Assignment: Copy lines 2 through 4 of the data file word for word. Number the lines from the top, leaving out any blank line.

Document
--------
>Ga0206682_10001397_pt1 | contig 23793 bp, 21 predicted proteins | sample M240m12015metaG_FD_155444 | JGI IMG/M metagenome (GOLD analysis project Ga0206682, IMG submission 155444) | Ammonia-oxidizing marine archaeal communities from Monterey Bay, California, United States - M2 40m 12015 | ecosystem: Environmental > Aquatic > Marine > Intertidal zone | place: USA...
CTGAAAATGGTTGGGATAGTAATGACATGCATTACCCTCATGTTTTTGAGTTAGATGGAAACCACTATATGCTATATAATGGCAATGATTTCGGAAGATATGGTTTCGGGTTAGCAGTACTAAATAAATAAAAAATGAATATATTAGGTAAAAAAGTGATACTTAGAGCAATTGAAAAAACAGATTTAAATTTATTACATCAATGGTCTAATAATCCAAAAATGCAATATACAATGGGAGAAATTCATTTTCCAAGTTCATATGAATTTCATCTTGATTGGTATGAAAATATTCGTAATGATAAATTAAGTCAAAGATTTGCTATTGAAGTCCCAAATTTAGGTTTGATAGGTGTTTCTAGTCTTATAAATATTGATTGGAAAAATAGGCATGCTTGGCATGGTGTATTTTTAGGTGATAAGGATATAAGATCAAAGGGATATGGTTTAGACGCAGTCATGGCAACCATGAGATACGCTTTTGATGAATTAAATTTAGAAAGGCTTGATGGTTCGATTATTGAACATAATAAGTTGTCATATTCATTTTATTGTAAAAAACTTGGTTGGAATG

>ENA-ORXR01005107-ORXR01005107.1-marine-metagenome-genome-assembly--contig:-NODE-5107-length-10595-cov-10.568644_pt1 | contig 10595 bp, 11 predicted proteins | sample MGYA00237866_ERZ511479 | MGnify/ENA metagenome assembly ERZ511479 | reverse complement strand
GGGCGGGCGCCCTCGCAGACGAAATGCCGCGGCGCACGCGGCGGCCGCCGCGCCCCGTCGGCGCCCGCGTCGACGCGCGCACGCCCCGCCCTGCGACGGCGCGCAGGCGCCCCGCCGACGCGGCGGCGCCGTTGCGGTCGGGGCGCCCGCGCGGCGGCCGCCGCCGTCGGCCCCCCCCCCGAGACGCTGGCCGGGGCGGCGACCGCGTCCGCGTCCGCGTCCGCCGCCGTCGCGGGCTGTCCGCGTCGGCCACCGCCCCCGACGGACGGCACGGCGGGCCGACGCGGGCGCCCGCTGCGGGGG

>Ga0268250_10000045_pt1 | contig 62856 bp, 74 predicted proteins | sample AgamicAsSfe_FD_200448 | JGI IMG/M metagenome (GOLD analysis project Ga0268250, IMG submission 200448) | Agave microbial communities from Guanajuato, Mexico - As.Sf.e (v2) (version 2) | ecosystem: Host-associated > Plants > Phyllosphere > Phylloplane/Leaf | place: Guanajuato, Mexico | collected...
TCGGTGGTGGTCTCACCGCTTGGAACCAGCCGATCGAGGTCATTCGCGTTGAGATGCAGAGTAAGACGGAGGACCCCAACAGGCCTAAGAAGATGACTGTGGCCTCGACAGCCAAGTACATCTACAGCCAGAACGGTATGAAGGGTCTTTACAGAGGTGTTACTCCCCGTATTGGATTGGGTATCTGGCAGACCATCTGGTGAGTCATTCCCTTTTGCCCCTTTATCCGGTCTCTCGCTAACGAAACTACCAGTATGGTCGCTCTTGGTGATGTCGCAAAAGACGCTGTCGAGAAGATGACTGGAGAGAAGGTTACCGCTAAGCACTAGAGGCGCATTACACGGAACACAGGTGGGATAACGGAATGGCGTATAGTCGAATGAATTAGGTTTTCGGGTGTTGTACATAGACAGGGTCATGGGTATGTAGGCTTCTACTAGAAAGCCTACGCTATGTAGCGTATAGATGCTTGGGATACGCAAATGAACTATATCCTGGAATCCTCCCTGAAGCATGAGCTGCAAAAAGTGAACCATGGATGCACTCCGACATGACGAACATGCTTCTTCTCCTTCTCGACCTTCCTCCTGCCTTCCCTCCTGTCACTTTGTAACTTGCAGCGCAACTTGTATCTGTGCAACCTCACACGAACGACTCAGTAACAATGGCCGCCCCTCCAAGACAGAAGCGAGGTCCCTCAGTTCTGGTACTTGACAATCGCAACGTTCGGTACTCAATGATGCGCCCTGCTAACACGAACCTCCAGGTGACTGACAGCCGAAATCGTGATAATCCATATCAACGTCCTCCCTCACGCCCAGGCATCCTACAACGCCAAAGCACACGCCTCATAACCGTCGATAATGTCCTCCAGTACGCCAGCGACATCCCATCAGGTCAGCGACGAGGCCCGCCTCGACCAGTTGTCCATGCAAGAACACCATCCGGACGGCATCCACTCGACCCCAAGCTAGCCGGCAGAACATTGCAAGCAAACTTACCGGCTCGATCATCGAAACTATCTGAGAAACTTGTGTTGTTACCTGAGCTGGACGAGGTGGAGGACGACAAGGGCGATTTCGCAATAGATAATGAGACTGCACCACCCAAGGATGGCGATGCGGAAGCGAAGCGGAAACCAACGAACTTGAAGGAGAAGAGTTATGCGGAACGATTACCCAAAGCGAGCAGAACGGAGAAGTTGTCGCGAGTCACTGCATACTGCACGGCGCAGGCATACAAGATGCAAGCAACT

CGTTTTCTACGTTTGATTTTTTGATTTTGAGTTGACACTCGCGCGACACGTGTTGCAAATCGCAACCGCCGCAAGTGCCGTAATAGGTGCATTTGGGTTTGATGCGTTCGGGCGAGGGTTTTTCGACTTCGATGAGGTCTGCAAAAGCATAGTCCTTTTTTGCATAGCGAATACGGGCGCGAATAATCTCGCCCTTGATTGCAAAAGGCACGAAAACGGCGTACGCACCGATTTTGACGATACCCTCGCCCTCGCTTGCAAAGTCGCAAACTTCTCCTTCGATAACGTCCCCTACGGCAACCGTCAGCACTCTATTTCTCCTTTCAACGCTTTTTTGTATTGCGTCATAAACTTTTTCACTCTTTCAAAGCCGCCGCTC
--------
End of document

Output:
CTGAAAATGGTTGGGATAGTAATGACATGCATTACCCTCATGTTTTTGAGTTAGATGGAAACCACTATATGCTATATAATGGCAATGATTTCGGAAGATATGGTTTCGGGTTAGCAGTACTAAATAAATAAAAAATGAATATATTAGGTAAAAAAGTGATACTTAGAGCAATTGAAAAAACAGATTTAAATTTATTACATCAATGGTCTAATAATCCAAAAATGCAATATACAATGGGAGAAATTCATTTTCCAAGTTCATATGAATTTCATCTTGATTGGTATGAAAATATTCGTAATGATAAATTAAGTCAAAGATTTGCTATTGAAGTCCCAAATTTAGGTTTGATAGGTGTTTCTAGTCTTATAAATATTGATTGGAAAAATAGGCATGCTTGGCATGGTGTATTTTTAGGTGATAAGGATATAAGATCAAAGGGATATGGTTTAGACGCAGTCATGGCAACCATGAGATACGCTTTTGATGAATTAAATTTAGAAAGGCTTGATGGTTCGATTATTGAACATAATAAGTTGTCATATTCATTTTATTGTAAAAAACTTGGTTGGAATG

>ENA-ORXR01005107-ORXR01005107.1-marine-metagenome-genome-assembly--contig:-NODE-5107-length-10595-cov-10.568644_pt1 | contig 10595 bp, 11 predicted proteins | sample MGYA00237866_ERZ511479 | MGnify/ENA metagenome assembly ERZ511479 | reverse complement strand
GGGCGGGCGCCCTCGCAGACGAAATGCCGCGGCGCACGCGGCGGCCGCCGCGCCCCGTCGGCGCCCGCGTCGACGCGCGCACGCCCCGCCCTGCGACGGCGCGCAGGCGCCCCGCCGACGCGGCGGCGCCGTTGCGGTCGGGGCGCCCGCGCGGCGGCCGCCGCCGTCGGCCCCCCCCCCGAGACGCTGGCCGGGGCGGCGACCGCGTCCGCGTCCGCGTCCGCCGCCGTCGCGGGCTGTCCGCGTCGGCCACCGCCCCCGACGGACGGCACGGCGGGCCGACGCGGGCGCCCGCTGCGGGGG